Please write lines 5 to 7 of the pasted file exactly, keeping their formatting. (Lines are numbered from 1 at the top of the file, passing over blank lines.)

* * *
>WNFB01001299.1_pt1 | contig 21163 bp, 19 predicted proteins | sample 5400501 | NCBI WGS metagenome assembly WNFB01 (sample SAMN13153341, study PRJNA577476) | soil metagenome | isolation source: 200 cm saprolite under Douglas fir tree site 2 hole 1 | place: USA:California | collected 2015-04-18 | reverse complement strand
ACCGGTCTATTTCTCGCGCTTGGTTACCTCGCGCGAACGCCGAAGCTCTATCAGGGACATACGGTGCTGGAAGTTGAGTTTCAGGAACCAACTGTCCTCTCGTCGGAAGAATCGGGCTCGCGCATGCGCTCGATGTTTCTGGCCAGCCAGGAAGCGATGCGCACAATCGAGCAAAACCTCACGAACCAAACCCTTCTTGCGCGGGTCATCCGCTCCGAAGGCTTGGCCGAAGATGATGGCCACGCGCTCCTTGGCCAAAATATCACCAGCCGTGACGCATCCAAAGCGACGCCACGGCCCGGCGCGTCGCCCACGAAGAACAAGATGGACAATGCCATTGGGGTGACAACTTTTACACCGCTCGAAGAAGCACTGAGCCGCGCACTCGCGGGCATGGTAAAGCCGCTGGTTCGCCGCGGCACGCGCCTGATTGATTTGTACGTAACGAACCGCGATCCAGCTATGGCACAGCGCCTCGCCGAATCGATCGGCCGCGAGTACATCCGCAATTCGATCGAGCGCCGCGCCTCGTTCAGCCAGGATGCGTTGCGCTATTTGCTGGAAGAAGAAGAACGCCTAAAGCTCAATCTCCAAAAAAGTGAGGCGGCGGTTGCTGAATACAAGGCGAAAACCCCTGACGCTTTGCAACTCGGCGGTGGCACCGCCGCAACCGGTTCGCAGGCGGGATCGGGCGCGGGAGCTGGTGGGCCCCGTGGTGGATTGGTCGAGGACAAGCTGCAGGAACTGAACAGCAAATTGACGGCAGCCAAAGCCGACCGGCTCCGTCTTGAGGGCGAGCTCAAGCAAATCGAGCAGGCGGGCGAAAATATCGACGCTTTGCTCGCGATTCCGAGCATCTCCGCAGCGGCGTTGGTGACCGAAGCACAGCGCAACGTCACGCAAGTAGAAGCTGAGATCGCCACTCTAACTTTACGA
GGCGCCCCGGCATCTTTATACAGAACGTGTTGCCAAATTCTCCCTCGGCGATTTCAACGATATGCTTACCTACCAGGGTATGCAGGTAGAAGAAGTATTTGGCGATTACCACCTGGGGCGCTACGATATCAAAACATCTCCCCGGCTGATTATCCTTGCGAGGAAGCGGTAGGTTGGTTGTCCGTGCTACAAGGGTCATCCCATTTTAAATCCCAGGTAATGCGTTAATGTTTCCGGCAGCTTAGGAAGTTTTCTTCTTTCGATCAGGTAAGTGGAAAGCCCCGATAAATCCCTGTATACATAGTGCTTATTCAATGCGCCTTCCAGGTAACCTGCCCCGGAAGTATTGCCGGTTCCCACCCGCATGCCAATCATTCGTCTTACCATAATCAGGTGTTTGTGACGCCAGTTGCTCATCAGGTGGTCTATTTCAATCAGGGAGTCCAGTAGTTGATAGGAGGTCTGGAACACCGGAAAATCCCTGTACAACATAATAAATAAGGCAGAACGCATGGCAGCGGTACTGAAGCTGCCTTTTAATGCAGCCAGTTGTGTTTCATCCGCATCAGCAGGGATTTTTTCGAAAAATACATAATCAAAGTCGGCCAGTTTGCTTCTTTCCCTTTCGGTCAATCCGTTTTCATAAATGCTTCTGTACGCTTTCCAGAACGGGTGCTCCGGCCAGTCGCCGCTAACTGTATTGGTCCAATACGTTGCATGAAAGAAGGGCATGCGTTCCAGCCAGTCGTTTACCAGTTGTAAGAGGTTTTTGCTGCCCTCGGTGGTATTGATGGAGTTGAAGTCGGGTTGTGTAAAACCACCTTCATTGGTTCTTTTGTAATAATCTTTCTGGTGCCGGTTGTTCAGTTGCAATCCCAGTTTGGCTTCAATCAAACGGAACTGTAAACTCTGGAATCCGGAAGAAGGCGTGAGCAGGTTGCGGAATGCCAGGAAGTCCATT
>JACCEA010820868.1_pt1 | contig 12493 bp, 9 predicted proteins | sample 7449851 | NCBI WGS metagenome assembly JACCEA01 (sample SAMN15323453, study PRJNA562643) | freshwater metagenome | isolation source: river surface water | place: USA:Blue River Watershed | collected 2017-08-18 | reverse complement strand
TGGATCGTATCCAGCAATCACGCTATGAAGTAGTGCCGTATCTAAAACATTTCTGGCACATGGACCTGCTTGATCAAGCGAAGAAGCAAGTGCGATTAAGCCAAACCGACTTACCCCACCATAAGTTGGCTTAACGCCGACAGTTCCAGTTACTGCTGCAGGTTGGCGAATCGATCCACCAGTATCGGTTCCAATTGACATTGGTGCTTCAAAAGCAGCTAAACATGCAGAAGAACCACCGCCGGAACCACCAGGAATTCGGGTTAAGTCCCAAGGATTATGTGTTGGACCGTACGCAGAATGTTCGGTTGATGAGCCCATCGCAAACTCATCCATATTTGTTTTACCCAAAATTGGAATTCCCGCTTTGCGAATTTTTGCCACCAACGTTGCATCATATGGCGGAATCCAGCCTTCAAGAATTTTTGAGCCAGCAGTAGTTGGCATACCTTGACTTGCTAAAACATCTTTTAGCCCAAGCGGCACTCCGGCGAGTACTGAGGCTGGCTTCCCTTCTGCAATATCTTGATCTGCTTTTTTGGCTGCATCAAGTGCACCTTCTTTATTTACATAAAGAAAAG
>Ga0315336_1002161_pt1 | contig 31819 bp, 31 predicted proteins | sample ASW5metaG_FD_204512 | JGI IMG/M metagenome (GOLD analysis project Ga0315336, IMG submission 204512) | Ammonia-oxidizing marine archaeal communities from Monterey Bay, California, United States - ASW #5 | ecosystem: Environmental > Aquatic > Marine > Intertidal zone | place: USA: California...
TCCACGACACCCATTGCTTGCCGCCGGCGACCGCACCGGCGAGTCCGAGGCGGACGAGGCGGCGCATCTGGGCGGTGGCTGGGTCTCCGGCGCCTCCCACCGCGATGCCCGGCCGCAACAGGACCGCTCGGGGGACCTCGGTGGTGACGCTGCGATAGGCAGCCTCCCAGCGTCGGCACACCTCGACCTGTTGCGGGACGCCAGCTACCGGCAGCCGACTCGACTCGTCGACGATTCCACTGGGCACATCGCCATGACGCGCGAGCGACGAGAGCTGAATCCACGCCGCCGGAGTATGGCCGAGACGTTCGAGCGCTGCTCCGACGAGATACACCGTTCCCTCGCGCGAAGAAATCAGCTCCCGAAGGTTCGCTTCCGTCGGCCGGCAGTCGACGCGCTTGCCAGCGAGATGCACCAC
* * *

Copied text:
TGGATCGTATCCAGCAATCACGCTATGAAGTAGTGCCGTATCTAAAACATTTCTGGCACATGGACCTGCTTGATCAAGCGAAGAAGCAAGTGCGATTAAGCCAAACCGACTTACCCCACCATAAGTTGGCTTAACGCCGACAGTTCCAGTTACTGCTGCAGGTTGGCGAATCGATCCACCAGTATCGGTTCCAATTGACATTGGTGCTTCAAAAGCAGCTAAACATGCAGAAGAACCACCGCCGGAACCACCAGGAATTCGGGTTAAGTCCCAAGGATTATGTGTTGGACCGTACGCAGAATGTTCGGTTGATGAGCCCATCGCAAACTCATCCATATTTGTTTTACCCAAAATTGGAATTCCCGCTTTGCGAATTTTTGCCACCAACGTTGCATCATATGGCGGAATCCAGCCTTCAAGAATTTTTGAGCCAGCAGTAGTTGGCATACCTTGACTTGCTAAAACATCTTTTAGCCCAAGCGGCACTCCGGCGAGTACTGAGGCTGGCTTCCCTTCTGCAATATCTTGATCTGCTTTTTTGGCTGCATCAAGTGCACCTTCTTTATTTACATAAAGAAAAG
>Ga0315336_1002161_pt1 | contig 31819 bp, 31 predicted proteins | sample ASW5metaG_FD_204512 | JGI IMG/M metagenome (GOLD analysis project Ga0315336, IMG submission 204512) | Ammonia-oxidizing marine archaeal communities from Monterey Bay, California, United States - ASW #5 | ecosystem: Environmental > Aquatic > Marine > Intertidal zone | place: USA: California...
TCCACGACACCCATTGCTTGCCGCCGGCGACCGCACCGGCGAGTCCGAGGCGGACGAGGCGGCGCATCTGGGCGGTGGCTGGGTCTCCGGCGCCTCCCACCGCGATGCCCGGCCGCAACAGGACCGCTCGGGGGACCTCGGTGGTGACGCTGCGATAGGCAGCCTCCCAGCGTCGGCACACCTCGACCTGTTGCGGGACGCCAGCTACCGGCAGCCGACTCGACTCGTCGACGATTCCACTGGGCACATCGCCATGACGCGCGAGCGACGAGAGCTGAATCCACGCCGCCGGAGTATGGCCGAGACGTTCGAGCGCTGCTCCGACGAGATACACCGTTCCCTCGCGCGAAGAAATCAGCTCCCGAAGGTTCGCTTCCGTCGGCCGGCAGTCGACGCGCTTGCCAGCGAGATGCACCAC